As a Category 4 storm, Gustav is already stronger than Hurricane Katrina was when it hit New Orleans in 2005, killing some 1,800 people and causing hundreds of billions of dollars in damage.
But US forecasters warned that the latest storm could yet strengthen further after it passes Cuba, potentially growing to a Category 5 - the highest possible classification - as it moves across the Gulf of Mexico.
After Cuba, Gustav's projected path takes it over the oil-producing Gulf, before making landfall in the US, possibly as early as Monday.
A hurricane watch has been put in place along America's North Gulf coast, from Texas along to the Alabama-Florida border.
In the US, the city of New Orleans has begun enforcing a mandatory evacuation order for coastal districts, or parishes, Emergency officials have warned people in vulnerable areas not to try and ride out the storm.
US Republicans say their convention in Minnesota next week could be suspended as the storm roars ashore.
John McCain, due to be nominated as the party's presidential election candidate, said the decision would depend on the storm's impact.
"It wouldn't be appropriate to have a festive occasion while a near-tragedy or a terrible challenge is presented in the form of a national disaster," he told Fox News.
Gustav hit mainland Cuba between in the west of Pinar del Rio province, reports said, having passed across the low-lying Isla de la Juventud, or Isle of Youth.
Predicted route of Hurricane Gustav (30 August 2008)
The island's civil defence chief, Ana Isla, said there were no reports of deaths but there were "many people injured".
She told the Associated Press that nearly all the island's roads were washed out and some regions were heavily flooded.
Cuban state media reported that many buildings were underwater and entire warehouses had been brought down.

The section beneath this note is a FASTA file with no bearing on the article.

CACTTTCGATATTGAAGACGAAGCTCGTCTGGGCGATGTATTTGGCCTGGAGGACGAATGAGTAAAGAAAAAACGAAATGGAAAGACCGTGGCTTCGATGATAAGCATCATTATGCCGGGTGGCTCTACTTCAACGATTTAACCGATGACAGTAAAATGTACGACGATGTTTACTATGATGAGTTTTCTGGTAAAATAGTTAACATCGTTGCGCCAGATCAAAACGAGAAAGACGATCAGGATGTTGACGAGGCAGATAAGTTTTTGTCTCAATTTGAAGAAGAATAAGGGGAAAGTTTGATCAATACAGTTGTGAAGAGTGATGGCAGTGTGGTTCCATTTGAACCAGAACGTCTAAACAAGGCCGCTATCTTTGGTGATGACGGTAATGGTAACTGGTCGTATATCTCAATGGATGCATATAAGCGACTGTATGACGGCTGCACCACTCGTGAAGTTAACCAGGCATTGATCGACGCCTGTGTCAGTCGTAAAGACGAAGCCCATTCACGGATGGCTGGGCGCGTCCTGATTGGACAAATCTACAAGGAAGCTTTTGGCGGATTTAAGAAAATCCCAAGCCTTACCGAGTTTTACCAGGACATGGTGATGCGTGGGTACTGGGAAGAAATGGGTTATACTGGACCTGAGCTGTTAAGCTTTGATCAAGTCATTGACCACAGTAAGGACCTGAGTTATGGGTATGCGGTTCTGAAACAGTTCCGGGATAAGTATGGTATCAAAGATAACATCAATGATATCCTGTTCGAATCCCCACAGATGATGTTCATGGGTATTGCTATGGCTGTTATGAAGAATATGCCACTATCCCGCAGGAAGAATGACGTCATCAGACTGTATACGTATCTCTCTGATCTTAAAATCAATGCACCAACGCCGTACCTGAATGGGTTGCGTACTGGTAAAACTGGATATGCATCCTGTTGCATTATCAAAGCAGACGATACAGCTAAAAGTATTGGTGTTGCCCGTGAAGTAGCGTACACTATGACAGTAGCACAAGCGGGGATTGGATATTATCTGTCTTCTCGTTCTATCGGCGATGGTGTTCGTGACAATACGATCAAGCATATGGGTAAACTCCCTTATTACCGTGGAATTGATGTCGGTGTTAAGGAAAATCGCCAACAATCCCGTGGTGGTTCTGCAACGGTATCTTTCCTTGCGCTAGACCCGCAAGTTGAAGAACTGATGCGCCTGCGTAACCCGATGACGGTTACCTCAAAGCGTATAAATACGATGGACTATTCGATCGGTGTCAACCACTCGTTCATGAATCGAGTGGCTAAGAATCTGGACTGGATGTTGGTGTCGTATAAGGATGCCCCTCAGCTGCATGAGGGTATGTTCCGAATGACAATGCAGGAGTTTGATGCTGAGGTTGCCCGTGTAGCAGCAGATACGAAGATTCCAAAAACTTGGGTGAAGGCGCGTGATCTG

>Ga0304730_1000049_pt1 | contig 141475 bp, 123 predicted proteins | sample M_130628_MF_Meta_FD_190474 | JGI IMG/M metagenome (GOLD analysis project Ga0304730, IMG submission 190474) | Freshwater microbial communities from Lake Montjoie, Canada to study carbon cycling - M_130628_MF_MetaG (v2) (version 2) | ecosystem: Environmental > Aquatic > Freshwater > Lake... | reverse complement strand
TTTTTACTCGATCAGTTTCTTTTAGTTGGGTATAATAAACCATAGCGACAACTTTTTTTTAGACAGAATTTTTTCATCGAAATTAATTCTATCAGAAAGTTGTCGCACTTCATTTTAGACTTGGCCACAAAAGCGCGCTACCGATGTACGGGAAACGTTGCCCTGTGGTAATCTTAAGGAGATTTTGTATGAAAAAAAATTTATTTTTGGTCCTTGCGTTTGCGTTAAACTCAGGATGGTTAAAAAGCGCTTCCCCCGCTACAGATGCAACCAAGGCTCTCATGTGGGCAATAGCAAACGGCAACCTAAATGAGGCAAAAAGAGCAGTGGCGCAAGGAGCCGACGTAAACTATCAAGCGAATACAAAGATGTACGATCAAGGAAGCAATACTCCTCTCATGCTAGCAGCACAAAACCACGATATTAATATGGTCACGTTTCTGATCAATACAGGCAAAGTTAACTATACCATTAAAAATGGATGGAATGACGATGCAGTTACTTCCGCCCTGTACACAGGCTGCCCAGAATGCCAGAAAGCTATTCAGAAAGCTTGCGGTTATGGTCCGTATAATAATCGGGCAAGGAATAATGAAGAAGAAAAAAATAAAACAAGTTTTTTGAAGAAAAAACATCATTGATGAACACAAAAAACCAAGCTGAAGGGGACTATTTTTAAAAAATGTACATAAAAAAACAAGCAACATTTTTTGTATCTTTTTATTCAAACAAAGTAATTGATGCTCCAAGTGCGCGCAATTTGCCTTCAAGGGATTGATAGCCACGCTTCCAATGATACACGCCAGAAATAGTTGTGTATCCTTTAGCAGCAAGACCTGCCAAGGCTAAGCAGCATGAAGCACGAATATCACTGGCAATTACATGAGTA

The storm has already brought extensive flooding to the western, tobacco-growing province of Pinar del Rio and to Havana province.
Almost 250,000 people have been evacuated from low-lying coastal regions and half a million sacks of valuable dried cigar tobacco leaves were moved into safe storage.
The capital, Havana, is expected to escape the worst of the storm but its effects are being felt there - several parts of the city have lost power and large waves have poured over the Malecon, the capital's famous seafront promenade.
People rushed for cover as the hurricane lashed Cuba
The BBC's Michael Voss in Havana says Cuba, the only communist country in the Americas, has one of the best organised disaster-preparedness systems in the region.
Nevertheless, there have been reports of people fleeing from coastal areas carrying their belongings and valuable home appliances.
One woman said she was not afraid to leave home because "the police and authorities are always watching and taking care of things".
Storm surge fears
In the US, the Associated Press estimates that about one million people took to highways in the Gulf Coast region on Saturday to flee the storm.
Coastal parishes in New Orleans have been placed under mandatory evacuation, and long queues could be seen at assembly points in the city.
City mayor on Gustav threat
States of emergency have been declared in Louisiana and Texas.
Emergency officials have warned that a tidal storm surge up to nine metres (30ft) is possible along the coast.
David Paulison, head of the US Federal Emergency Management Agency (Fema), said the government had learnt from Katrina and was taking a "pro-active" approach to the storm, getting evacuation transportation and extra personnel on the ground early.
Gustav is the second major hurricane of the 2008 Atlantic hurricane season.
On Friday night, Gustav struck the low-lying Cayman Islands, flooding streets in the tax haven and luxury tourist resort but reportedly causing no injuries.
Earlier, the storm claimed the lives of at least 66 people in Haiti, eight in the Dominican Republic and seven in Jamaica, where heavy rains caused flooding and strong winds tore roofs off houses.
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